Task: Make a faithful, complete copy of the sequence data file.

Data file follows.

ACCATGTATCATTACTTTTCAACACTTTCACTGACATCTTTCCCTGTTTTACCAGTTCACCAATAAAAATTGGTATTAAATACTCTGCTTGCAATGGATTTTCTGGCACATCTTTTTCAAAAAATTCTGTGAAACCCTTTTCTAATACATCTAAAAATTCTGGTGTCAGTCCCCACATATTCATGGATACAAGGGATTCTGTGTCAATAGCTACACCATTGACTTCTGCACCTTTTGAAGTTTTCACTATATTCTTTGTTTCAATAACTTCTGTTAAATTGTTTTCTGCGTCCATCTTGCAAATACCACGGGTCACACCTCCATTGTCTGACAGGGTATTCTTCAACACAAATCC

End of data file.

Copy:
ACCATGTATCATTACTTTTCAACACTTTCACTGACATCTTTCCCTGTTTTACCAGTTCACCAATAAAAATTGGTATTAAATACTCTGCTTGCAATGGATTTTCTGGCACATCTTTTTCAAAAAATTCTGTGAAACCCTTTTCTAATACATCTAAAAATTCTGGTGTCAGTCCCCACATATTCATGGATACAAGGGATTCTGTGTCAATAGCTACACCATTGACTTCTGCACCTTTTGAAGTTTTCACTATATTCTTTGTTTCAATAACTTCTGTTAAATTGTTTTCTGCGTCCATCTTGCAAATACCACGGGTCACACCTCCATTGTCTGACAGGGTATTCTTCAACACAAATCC